What the heck is a deepfake?

Can you really believe what you see?

This is the question that the machine-learning fueled phenomenon of “deepfakes” requires us to consider more seriously than ever before. What is a deepfake and why do they matter? Learn more below about these new cyberthreats and their implications to cybersecurity and to society. 

Introduction to Deepfakes

A deepfake is an artificial image or video (a series of images) generated by a special kind of machine learning called “deep” learning (hence the name). There two overviews of how deepfakes work in this article: one for the layperson, and one for the technically-minded. 

Simple Explanation: 

Deep learning is similar to any kind of machine learning, where an algorithm is fed examples and learns to produce output that resembles the examples it learned from. Humans learn the same way; a baby might try eating random objects, and it quickly discovers what’s edible and what isn’t. 

As an analogy to machine learning and deepfakes, the objects laying around the house would be analogous to real images on the internet, and the baby’s ability to recognize an object as edible or inedible without trying to put it in their mouth after a couple of months is analogous to the algorithm’s ability to produce fake images that resemble real ones after training on the existing data. 

Technical explanation (skip this section if you’re not interested in the nitty-gritty): 

Deep learning is a special kind of machine learning that involves “hidden layers.” Typically, deep learning is executed by a special class of algorithm called a neural network, which is designed to replicate the way a human brain learns information. A hidden layer is a series of nodes within the network that performs mathematical transformations to convert input signals to output signals (in the case of deepfakes, to convert real images to really good fake images). The more hidden layers a neural network has, the “deeper” the network is. Neural networks, and particularly recursive neural networks (RNNs), are known for performing quite well on image recognition tasks, and so applying them to creating deepfakes is a no-brainer (no pun intended). 

The process of producing complex deepfakes actually involves two algorithms. One algorithm is trained to produce the best fake replicas possible of real images. The other model is trained to detect when an image is fake and when it’s not. The two models iterate back and forth, each getting better at their respective task. By pitting models against each other, you end up with a model that’s extremely adept at producing fake images; so adept, in fact, that humans often can’t tell that the output is a fake at all. 

How is a deepfake different from photoshop or faceswap? 

Fake or doctored images show up all over the internet these days, and are often harmless. You’re probably familiar with the amusing effects of “face swapping” on snapchat or other photo apps, where you can put someone else’s face on your own and vice versa. Or maybe you participated in the “age yourself” trend, and ran your face through a fake aging app that showed you what you might look like in your ripe old age.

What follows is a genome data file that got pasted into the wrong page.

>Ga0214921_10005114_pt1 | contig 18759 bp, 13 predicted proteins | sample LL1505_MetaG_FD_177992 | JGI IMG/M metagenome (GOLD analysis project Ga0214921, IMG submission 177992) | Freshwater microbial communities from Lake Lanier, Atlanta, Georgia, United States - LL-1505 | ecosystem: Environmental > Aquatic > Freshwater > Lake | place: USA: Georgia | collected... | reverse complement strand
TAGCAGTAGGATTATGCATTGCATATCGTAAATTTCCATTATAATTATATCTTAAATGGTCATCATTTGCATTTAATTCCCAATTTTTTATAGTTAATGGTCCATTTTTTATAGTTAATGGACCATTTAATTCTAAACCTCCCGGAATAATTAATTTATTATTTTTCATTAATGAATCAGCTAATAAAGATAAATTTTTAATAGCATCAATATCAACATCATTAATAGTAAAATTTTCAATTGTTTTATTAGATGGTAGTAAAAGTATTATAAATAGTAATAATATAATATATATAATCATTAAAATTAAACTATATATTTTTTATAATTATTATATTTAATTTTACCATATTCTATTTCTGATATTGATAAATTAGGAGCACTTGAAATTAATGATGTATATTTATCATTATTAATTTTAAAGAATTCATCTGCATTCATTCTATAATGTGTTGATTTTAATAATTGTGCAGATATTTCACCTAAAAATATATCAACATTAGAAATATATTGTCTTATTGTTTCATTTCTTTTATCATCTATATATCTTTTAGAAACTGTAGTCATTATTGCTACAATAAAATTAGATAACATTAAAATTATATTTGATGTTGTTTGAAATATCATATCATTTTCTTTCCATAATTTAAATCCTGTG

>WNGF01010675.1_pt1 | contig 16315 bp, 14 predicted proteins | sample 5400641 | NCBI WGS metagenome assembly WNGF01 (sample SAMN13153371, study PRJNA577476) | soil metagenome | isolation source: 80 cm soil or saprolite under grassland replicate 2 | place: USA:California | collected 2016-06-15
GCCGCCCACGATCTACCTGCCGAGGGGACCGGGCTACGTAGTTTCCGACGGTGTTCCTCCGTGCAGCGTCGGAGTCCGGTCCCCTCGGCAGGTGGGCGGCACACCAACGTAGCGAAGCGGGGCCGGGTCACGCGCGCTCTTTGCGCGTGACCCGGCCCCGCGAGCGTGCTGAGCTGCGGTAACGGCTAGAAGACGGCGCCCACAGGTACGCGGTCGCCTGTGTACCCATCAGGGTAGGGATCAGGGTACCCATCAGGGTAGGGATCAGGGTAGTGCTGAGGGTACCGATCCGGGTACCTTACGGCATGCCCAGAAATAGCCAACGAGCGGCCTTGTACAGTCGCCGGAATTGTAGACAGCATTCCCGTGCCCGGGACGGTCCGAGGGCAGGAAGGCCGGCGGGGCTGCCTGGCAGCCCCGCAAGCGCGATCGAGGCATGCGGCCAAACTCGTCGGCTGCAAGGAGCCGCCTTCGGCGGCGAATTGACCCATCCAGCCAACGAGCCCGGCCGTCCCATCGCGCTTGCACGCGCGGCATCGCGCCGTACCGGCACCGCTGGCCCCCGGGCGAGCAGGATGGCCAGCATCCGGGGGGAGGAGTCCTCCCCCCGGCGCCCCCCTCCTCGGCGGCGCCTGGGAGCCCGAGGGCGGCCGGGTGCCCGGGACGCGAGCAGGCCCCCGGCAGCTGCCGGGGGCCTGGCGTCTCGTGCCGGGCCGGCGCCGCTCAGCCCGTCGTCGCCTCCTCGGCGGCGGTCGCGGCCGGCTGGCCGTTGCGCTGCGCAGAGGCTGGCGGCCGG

Aside from the fact that these applications of photo-altering technology are designed for amusement, they’re mostly harmless because it’s easy to tell that the images are fake and don’t actually reflect reality. That’s precisely what makes deepfakes dangerous -- the application of deep learning to make false image production creates a world where humans often can’t tell that images or videos are fake at all. 

So what’s the big deal?

In today’s society, the vast majority of people get their information about the world and formulate opinions based on content from the internet. Therefore, anyone with the capability to create deepfakes can release misinformation and influence the masses to behave in a way that will advance the faker’s personal agenda in some way. Deepfake-based misinformation could wreak havoc on a micro and macro scale. 

On a small scale, deepfakers can, for example, create personalized videos that appear to show a relative asking for a large sum of money to help them out of an emergency and send them to unsuspecting victims, thereby scamming innocents at an unprecedented level. 

On a large scale, fake videos of important world leaders stating made-up claims could incite violence and even war. 

What can we do? 

As of now, deepfakes aren’t a huge problem, but they’ll likely increase in prevalence and quality over the next few years. That doesn’t mean you can’t trust any image or video, but you should begin to train yourself to be more aware of fake images and videos, especially when the videos are asking you to send money or personal information, or making outrageous claims that seem unusual for the person who appears to be making them. 

Interestingly, AI may be the answer to detecting deep fakes. Models can be trained to recognize fake images on dimensions that the human eye can’t detect. Keep a watchful eye on the development of the deepfake phenomenon over the next couple of years, and, as always, remain vigilant.